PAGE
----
ATLANTA - Upon approval for licensure by the Food and Drug Administration (FDA), the first rotavirus vaccine (RotaShield, Wyeth-Lederle Vaccines and Pediatrics) will be added to the recommended childhood immunization schedule, based on a recent vote by the Advisory Committee on Immunization Practices (ACIP).
The oral, tetravalent, rhesus rotavirus vaccine will be indicated for administration to infants at 2, 4 and 6 months of age for the prevention of severe rotavirus-induced diarrhea.
An FDA advisory committee in December 1997 reviewed the license application and unanimously agreed that the data indicated the vaccine is safe and efficacious and can be given with routine vaccines. Company officials anticipate FDA approval in April, at which time the ACIP will review the draft and complete the wording of this formal recommendation.
However, the ACIP committee voted against a recommendation for routine administration of the vaccine to premature infants, defined as infants born at less than 37 weeks gestation. The committee will again review this decision upon approval of the vaccine.
ACIP chairman and chairman of the committee's rotavirus working group John F. Modlin, MD, said that the working group struggled with this issue. The draft recommendation for rotavirus immunization states that data are insufficient to determine if premature infants are at increased risk for rotavirus hospitalizations, added Modlin, professor of medicine, and maternal and child health, Dartmouth Medical School, Lebanon, N.H.
Committee member Mary P. Glode, MD, professor of pediatrics, The Children's Hospital, Denver, stated that the recommendation to routinely vaccinate premature infants should be withheld until more data are available.
"I would conclude the data are insufficient at the present time with regard to safety and immunogenicity in premature infants to recommend this vaccine for premature infants. But, I don't think it's necessarily contraindicated," Glode said.
Several members of the committee also voiced concern over the ultimate cost of the vaccine, which members fear if too high could limit the availability to the children who need it most.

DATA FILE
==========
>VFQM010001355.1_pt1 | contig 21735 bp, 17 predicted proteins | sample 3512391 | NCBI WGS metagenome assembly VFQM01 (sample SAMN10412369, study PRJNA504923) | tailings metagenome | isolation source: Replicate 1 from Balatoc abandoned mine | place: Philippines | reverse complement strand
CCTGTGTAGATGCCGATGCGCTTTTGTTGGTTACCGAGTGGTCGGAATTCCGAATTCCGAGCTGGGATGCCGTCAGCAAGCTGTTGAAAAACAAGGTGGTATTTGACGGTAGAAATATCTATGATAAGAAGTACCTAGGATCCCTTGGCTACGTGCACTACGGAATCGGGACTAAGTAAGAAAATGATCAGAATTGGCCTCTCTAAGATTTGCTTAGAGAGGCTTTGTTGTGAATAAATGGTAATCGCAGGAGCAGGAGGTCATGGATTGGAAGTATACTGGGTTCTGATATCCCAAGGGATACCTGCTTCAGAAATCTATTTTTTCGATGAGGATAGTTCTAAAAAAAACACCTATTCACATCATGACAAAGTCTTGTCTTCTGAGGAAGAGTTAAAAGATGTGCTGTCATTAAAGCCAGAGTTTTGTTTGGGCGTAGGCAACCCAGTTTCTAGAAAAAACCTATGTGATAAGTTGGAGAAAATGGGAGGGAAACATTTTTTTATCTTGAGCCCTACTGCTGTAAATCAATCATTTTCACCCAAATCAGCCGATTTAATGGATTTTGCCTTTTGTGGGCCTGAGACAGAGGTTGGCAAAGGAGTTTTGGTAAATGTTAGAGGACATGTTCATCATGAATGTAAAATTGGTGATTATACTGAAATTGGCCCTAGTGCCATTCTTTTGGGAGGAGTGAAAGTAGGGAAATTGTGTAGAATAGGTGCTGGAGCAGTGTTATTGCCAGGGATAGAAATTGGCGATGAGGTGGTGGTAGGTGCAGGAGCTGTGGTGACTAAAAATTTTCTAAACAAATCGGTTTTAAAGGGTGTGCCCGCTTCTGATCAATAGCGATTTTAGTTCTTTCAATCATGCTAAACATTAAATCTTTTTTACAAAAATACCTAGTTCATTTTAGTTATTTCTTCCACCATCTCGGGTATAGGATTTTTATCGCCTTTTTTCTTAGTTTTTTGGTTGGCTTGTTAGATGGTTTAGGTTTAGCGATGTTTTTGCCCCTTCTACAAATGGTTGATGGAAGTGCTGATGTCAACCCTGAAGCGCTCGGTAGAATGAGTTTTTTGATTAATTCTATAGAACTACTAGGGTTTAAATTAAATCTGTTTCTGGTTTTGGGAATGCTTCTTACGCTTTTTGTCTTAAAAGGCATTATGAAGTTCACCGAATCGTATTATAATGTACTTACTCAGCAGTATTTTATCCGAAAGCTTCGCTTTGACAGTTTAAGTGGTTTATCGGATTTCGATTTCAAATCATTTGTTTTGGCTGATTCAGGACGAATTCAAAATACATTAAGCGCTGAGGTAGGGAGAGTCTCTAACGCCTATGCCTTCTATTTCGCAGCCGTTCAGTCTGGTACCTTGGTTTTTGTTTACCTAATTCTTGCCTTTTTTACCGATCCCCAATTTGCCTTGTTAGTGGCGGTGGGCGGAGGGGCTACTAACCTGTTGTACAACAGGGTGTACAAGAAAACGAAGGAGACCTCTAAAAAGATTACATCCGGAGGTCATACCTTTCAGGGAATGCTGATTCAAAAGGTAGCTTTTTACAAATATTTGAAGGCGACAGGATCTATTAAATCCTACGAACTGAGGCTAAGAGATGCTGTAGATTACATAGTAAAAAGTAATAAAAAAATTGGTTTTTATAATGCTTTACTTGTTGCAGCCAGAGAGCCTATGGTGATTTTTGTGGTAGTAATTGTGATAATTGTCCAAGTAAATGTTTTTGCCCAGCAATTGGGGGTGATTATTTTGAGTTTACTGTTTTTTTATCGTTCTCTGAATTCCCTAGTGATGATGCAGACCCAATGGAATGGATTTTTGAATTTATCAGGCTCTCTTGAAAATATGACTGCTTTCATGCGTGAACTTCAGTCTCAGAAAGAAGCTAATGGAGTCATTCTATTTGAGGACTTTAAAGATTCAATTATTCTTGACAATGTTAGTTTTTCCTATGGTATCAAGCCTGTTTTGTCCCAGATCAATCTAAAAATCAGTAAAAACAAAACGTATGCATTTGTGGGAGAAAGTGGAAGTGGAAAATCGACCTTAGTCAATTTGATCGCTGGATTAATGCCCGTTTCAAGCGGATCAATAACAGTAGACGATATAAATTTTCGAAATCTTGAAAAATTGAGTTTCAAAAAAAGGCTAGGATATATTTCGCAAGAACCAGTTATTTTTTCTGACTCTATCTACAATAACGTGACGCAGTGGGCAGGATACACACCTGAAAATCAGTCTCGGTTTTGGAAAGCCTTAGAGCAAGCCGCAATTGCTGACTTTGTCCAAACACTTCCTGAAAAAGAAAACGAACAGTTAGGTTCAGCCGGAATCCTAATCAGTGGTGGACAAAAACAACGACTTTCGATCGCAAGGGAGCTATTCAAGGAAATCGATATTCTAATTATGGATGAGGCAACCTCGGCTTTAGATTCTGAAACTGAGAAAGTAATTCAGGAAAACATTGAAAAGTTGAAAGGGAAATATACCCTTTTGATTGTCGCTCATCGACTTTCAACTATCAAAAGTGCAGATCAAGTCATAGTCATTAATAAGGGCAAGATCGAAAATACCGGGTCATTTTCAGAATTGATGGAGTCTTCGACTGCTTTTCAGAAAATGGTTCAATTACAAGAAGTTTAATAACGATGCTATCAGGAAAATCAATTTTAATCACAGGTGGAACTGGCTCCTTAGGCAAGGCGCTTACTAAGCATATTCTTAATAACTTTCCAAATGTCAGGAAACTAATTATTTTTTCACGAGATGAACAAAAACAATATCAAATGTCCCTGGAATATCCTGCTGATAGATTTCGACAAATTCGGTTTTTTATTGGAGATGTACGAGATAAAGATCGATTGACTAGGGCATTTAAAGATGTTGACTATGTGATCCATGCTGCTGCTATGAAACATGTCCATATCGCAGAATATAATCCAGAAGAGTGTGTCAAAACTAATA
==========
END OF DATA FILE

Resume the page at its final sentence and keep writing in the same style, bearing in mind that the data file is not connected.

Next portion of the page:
"My only concern is that we don't have the cost of the vaccine. We do have a ballpark cost, and I think the ACIP members need to decide what they can say on the basis of the information available," said Neal A. Halsey, MD. "It's really unfortunate that there isn't a systematic way to work closer with the manufacturer because I think cost may also be driven by the strength of the recommendation."
Rumors of a high cost have circulated, but according to Peter R. Paradiso, PhD, Wyeth-Lederle vice president of Scientific Affairs and Research Strategy, the cost of the rotavirus vaccine has yet to be determined, although he said it will be cost-effective and within the price range of other vaccines for routine immunization.
A previous cost-effective analysis study by Roger Glass, MD, PhD, chief of the Centers for Disease Control and Prevention Viral Gastroenteritis Section, estimated the vaccine cost could range from $9 to $56 and still be cost-effective.
However, Walt Orenstein, MD, National Immunization Program, stressed that the vaccine has proven it can prevent diarrhea and hospitalizations, and the cost of the vaccine is not supposed to impact the committee's vote.
"I've never heard that before where we've held the vaccine hostage to a price. I think we've made our decisions on what we feel is in the best interest of children or adults or both. We could have a cost today and make a recommendation and the cost could change tomorrow," said Orenstein. "I think holding it hostage, in my opinion, is a mistake."
As with any recommendation, Orenstein said, this recommendation will be accepted by some groups and rejected among others. However, making a recommendation before the vaccine is approved provides much-needed awareness about the vaccine.
"I don't see this written in stone, nevertheless, I think it would be helpful to have a recommendation so we can alert people that this is coming down the road so they can begin thinking about it and preparing for it, even if new information suggests a change later on," he said.
The American Academy of Pediatrics (AAP) is also reviewing its recommendation on rotavirus vaccine administration, according to Halsey, AAP liaison representative to the ACIP. The Red Book Committee is in the process of drafting a statement and will soon review specific topics related to the vaccine.
The vaccine was developed by Wyeth-Lederle in cooperation with the National Institute for Allergy and Infectious Diseases.
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